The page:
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2 years ago

The Partnership no. 17

  • Text
  • Products
  • Growers
  • Variety
  • Breeding
  • Vegetables
  • Consumers
  • Varieties
  • Partnership
  • Zaden
  • Enza

esistance genes in their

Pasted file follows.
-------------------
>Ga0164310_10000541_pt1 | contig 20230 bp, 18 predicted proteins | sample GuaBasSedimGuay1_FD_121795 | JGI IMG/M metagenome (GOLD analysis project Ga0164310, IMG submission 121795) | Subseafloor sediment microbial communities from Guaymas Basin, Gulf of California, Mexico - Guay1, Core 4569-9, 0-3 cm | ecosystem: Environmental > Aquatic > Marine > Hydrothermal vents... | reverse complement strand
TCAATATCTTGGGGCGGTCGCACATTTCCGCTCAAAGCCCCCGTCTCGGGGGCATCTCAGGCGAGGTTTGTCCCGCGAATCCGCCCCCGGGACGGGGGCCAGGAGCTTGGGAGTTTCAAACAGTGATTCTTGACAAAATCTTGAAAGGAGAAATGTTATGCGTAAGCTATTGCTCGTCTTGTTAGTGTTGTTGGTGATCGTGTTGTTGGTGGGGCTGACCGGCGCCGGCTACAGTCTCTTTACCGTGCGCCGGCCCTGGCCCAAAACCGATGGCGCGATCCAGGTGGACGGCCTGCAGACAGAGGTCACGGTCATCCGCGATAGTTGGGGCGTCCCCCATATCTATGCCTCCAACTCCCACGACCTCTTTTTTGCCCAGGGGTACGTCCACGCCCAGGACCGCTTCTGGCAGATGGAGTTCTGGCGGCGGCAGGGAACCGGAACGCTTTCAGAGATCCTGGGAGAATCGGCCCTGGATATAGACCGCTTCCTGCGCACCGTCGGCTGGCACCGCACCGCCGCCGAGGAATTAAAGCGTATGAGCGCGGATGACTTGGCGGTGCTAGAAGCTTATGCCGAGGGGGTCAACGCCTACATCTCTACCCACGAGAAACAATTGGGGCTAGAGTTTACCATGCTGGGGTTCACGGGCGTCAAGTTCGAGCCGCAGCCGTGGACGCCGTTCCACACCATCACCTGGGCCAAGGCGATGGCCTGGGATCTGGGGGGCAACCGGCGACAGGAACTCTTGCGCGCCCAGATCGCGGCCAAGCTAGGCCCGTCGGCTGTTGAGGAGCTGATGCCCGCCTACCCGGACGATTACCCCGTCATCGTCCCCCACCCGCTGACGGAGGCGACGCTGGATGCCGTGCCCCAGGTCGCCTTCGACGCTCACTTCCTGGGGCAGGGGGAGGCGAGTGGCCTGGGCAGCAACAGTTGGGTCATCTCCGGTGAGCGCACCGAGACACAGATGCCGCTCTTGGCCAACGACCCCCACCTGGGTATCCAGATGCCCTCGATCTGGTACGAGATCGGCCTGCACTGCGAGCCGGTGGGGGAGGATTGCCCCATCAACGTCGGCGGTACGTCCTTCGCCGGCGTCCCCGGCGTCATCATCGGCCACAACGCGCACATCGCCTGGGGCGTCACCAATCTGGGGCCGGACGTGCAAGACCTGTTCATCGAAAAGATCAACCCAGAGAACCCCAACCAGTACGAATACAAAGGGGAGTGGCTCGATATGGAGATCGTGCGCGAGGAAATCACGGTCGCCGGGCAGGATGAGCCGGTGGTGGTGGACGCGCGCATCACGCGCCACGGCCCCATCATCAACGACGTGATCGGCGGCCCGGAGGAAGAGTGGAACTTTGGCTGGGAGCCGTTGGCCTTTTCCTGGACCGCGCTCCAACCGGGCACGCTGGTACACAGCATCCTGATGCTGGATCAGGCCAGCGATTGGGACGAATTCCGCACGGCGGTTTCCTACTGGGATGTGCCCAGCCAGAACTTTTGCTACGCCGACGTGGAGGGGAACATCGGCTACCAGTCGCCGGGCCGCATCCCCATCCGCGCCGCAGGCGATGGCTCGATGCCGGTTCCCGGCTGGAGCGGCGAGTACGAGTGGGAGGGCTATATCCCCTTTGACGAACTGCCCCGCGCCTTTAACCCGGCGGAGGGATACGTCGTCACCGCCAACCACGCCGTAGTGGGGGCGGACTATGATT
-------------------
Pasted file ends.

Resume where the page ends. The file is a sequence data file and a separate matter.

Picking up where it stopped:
esistance genes in their genetic arsenal, we will need to first find a good resistance source. This requires testing hundreds of wild relatives in our gene bank material in order to find that one lucky charm that holds up against the new breaking strain of the virus, fungus, insect or nematode in question. These breaking strains often come directly from our diagnostics effort. Indeed, you sending us one diagnostic sample could lead to a new resistance in the commercial varieties you might be growing in the future. Our Watson Depending on the crop, it can take years before our detective work leads to a new resistance in the market. By adopting the latest technologies we are reducing the time needed to introduce resistance into our crops. We are using novel molecular techniques to speed up the process. We are using state-of-the art know-how on cell biology and plant physiology to speed up the process. We are using digital solutions to improve and speed up our communication with people in the field. And like Sherlock Holmes, we have our own Watson as a promising companion to speed up the process. Watson you say? Computational biology, Artificial Intelligence and Machine Learning are key advances in technology that we are currently embracing. These tools often need computing power way beyond what is in your standard desktop. One such supercomputer is IBM’s Watson. Named after IBM’s founding father Thomas J. Watson, it bears no connection to Sherlock Holmes. But it will allow us to utter the iconic conclusion like Holmes did so often, when our deep learning algorithms run on Watson stump on a conclusion that fits ours: ‘Elementary my dear Watson, quite elementary’ “The diagnostic sample you send us, could lead to a new resistance in the commercial varieties you might be growing in the future.” Continuous development and innovation Amplus’ secrets to success The 100% Polish owned Amplus was established in 1992 and has its headquarters in the small village of Prandocin Iły in the Lesser Poland province. Its main activities focus on the trade of fresh fruit and vegetables. Additionally, Amplus unites growers in a corporation and also produces its own fruit and vegetables. As partner of a supermarket chain, Amplus sells its products through modern sales channels. However, the activities of this company are not limited to production and sales. A lot of time and attention is paid to the introduction of innovative products and the creation of trends. Partnership 30 | The Partnership The Partnership | 31

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